Good morning, Prep School family,
I hope you are well and enjoyed a wonderful half term. I had a lovely break filled with meeting many friends and families for coffees, breakfasts and dinners. I also had a super weekend celebrating my nephew’s 6th birthday. We had a surprise beach party in Norfolk for him and a selection of close friends and family – I could spend every Friday paddling in the sea and eating ice-cream! It was perfect. I cannot, however, believe that he is 6 – time us passing so quickly.
I have been thinking all week about what to write to you about today and I was inspired by Zoe Ball on the radio yesterday to talk about bees! Those of you who read my Bulletin or were in school last year know all about my unfortunate incident with a very angry bee (or wasp – I’m not 100% sure as I didn’t look that closely). For those of you who aren’t aware – long story short, I do not react very well to being stung at all!
However, having said all of this, I do love bees – they are amazing creature, without who our world would come to an end. Bees pollinate the vast majority of food that we need to survive and also they pollinate many of the plants and trees that provide a habitat for wildlife. Bees also pollinate the trees that help filter our air and keep our environment clean.
However, a world without bees is becoming a possibility due to the decline of these insects. If I heard correctly this morning, In the UK alone there are over 280 types of bees. However, over 30 different species have become extinct in recent years due to the use of pesticides, deforestation, pollution and climate change to name just a few factors. That is such a huge decline. If bees did become extinct our plant would be in serious trouble due to their very important part in all of our eco-systems.
So what can we do to help the bees? We can do many simple, yet highly effective things that help our bees from planting bee friendly flowers (such as lavender and bluebells) in our gardens and window boxes to stop using pesticides to building a bee hotel to provide shelter for the bees in extreme weather to only eating locally sourced honey to help protect our bees and beekeepers. We can also help bees that are in need. Often during the summer months, you may spot a solitary bee sitting still on the ground. Whilst it is easy to presume it might be dead or dying, chances are it is actually exhausted and in need of a quick drink. You can help out a tired bee by mixing two tablespoons of white, granulated sugar with one tablespoon of water, placing it near the bee so it can help itself to this homemade energy drink.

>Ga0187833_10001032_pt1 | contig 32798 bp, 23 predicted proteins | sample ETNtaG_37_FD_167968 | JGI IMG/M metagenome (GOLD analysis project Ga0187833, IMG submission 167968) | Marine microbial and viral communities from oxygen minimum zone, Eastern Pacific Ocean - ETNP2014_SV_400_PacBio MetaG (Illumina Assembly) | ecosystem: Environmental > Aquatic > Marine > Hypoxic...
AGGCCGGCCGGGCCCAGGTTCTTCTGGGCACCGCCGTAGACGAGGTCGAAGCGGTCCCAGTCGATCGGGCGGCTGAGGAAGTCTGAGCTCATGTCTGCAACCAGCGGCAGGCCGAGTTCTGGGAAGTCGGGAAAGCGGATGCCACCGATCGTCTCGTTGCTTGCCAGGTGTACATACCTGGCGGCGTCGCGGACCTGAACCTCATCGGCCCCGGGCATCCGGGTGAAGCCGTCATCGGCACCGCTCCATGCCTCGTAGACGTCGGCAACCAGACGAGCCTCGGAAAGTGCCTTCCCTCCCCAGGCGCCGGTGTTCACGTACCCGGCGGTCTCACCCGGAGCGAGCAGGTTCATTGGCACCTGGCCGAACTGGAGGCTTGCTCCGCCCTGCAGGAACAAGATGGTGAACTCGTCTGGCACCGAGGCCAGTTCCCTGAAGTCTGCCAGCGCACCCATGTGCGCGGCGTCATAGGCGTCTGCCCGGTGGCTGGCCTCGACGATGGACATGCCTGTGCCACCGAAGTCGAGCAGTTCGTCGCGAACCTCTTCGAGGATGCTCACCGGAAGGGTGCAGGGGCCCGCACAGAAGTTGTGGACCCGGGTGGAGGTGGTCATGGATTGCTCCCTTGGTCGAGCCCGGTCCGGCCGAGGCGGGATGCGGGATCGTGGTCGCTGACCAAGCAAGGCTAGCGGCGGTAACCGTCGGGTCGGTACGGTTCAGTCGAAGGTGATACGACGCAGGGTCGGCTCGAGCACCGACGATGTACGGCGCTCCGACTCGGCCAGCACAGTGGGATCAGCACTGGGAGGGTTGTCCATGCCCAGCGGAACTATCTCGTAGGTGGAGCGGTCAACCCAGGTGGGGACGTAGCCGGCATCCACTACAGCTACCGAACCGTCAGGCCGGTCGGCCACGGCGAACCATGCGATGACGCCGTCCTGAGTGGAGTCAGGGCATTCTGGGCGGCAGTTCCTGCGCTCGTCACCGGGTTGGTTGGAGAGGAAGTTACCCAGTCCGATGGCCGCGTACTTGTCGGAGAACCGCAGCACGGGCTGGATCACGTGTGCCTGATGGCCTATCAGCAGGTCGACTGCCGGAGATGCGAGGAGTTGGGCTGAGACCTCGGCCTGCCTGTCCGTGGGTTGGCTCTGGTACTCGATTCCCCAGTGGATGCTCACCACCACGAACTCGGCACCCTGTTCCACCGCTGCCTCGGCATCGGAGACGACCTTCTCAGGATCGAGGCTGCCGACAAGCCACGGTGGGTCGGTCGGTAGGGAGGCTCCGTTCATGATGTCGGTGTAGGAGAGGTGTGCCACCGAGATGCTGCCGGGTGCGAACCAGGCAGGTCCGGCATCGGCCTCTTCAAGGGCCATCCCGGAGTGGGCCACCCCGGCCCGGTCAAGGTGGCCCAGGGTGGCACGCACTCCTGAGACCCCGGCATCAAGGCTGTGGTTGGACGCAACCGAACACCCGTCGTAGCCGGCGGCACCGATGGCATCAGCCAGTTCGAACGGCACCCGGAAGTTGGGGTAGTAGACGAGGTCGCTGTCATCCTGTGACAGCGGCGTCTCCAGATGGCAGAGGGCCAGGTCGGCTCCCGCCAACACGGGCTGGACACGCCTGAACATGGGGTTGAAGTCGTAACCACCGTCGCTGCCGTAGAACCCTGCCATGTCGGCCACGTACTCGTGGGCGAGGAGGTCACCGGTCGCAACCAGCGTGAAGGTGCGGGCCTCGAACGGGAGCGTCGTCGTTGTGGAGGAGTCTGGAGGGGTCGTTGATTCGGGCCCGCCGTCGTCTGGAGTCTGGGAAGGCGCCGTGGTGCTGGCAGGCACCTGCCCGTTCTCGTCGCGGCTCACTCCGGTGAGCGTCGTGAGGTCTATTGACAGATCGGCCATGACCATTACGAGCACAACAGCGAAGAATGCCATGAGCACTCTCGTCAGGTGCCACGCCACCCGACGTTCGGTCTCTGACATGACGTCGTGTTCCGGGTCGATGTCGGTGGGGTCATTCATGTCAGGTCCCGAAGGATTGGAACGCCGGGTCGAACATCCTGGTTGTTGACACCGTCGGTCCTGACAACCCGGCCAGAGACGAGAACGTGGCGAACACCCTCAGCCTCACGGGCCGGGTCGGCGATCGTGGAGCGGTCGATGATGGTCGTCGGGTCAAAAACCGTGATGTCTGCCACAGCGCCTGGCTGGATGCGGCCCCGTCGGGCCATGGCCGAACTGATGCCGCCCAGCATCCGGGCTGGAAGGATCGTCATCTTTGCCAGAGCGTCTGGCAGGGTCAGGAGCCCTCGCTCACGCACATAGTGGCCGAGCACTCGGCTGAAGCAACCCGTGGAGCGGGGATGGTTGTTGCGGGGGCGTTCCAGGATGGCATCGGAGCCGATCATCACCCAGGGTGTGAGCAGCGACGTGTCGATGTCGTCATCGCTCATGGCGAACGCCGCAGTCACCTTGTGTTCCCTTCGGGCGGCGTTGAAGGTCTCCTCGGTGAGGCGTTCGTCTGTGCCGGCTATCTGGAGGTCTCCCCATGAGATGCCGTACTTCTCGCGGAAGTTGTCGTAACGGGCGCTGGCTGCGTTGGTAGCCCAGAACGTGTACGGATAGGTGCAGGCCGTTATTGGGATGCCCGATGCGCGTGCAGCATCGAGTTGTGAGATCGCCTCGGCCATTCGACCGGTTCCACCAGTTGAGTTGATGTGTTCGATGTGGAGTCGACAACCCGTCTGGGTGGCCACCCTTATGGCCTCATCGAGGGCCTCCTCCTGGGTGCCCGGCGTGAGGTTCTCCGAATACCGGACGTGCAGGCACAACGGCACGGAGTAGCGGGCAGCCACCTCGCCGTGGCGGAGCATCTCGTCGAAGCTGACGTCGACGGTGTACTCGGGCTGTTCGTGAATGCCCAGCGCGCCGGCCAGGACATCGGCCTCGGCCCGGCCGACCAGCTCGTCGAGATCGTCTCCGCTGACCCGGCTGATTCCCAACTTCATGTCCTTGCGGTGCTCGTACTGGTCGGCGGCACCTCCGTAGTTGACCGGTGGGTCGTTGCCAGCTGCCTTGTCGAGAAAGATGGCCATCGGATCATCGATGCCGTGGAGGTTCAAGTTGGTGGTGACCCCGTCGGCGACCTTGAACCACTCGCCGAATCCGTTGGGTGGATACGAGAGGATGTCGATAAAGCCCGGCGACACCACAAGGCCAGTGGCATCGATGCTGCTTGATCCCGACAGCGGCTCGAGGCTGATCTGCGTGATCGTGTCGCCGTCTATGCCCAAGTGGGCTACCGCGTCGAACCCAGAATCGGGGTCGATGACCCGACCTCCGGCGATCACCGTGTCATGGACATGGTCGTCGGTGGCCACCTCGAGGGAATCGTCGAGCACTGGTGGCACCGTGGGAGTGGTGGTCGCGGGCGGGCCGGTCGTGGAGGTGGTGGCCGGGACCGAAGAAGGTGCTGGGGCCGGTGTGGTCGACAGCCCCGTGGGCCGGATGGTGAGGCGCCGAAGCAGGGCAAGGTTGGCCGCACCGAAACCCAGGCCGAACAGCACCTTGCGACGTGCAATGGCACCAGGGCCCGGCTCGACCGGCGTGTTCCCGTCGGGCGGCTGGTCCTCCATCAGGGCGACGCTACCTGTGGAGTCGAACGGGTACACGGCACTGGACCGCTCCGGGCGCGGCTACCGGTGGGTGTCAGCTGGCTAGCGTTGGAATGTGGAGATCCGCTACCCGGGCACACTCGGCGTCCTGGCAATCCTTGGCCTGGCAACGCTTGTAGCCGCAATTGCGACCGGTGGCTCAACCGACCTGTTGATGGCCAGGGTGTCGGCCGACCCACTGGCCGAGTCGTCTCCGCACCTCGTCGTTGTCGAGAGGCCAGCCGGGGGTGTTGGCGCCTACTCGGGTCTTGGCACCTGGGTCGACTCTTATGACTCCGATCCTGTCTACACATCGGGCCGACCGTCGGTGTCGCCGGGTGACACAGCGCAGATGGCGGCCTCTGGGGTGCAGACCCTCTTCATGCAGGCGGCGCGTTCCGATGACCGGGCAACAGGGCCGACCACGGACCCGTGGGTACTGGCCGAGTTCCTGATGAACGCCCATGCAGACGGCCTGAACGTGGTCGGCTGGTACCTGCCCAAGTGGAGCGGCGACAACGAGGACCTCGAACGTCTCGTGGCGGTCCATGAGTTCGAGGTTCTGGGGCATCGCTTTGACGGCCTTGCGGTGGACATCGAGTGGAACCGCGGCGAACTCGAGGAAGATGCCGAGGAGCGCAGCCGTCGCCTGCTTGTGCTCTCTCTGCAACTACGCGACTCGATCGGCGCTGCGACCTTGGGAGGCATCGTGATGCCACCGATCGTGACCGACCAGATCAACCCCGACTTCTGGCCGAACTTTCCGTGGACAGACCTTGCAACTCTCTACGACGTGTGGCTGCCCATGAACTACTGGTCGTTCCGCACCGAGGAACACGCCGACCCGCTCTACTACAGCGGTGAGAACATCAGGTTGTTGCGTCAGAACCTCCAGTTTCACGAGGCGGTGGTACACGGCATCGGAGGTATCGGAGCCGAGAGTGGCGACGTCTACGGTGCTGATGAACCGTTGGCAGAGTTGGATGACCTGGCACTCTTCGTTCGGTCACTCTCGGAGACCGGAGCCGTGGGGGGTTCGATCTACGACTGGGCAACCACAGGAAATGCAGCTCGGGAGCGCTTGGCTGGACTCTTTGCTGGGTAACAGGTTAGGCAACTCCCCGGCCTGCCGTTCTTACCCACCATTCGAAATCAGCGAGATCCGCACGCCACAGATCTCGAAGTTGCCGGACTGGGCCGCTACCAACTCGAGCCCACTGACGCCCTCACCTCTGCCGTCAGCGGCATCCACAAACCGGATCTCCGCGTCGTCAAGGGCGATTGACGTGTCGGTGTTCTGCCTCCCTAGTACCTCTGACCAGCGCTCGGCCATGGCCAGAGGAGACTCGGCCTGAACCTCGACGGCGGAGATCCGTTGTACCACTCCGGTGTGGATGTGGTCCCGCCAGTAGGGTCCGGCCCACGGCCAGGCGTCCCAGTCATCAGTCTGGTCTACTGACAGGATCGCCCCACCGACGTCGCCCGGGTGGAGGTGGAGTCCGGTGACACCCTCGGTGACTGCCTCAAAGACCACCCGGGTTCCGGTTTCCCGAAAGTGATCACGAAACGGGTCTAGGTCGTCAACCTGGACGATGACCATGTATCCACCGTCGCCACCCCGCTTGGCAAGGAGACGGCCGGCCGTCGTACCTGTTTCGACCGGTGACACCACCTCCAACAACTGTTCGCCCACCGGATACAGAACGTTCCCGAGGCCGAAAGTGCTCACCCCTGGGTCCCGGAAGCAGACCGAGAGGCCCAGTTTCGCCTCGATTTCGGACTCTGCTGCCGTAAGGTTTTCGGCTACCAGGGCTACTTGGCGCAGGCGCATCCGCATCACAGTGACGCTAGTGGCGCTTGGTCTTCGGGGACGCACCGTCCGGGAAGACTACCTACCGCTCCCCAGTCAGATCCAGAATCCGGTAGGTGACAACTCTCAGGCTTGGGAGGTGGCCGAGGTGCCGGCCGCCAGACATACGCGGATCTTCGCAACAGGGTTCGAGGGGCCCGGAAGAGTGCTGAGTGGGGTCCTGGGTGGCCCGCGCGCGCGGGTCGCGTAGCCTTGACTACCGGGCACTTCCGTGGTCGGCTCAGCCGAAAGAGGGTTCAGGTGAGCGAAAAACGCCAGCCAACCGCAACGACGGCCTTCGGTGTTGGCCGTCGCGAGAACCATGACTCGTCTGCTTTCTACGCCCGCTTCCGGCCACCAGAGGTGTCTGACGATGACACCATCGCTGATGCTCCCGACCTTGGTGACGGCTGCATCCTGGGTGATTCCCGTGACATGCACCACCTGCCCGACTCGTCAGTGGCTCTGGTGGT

You see, it’s so easy to bee (!) a friend to the bees and our actions will have a hugely positive impact.
I’ll leave you today with 10 extremely interesting facts about honey bees. . .Thanks to National Geographic Kids for these!
- Honey bees are super-important pollinators for flowers, fruits and vegetables. This means that they help other plants grow! Bees transfer pollen between the male and female parts, allowing plants to grow seeds and fruit.
- Honey bees live in hives (or colonies). The members of the hive are divided into three types:
Queen: One queen runs the whole hive. Her job is to lay the eggs that will spawn the hive’s next generation of bees. The queen also produces chemicals that guide the behaviour of the other bees.
Workers: these are all female and their roles are to forage for food (pollen and nectar from flowers), build and protect the hive, clean and circulate air by beating their wings. Workers are the only bees most people ever see flying around outside the hive.
Drones: These are the male bees, and their purpose is to mate with the new queen. Several hundred live in each hive during the spring and summer. But come winter, when the hive goes into survival mode, the drones are kicked out!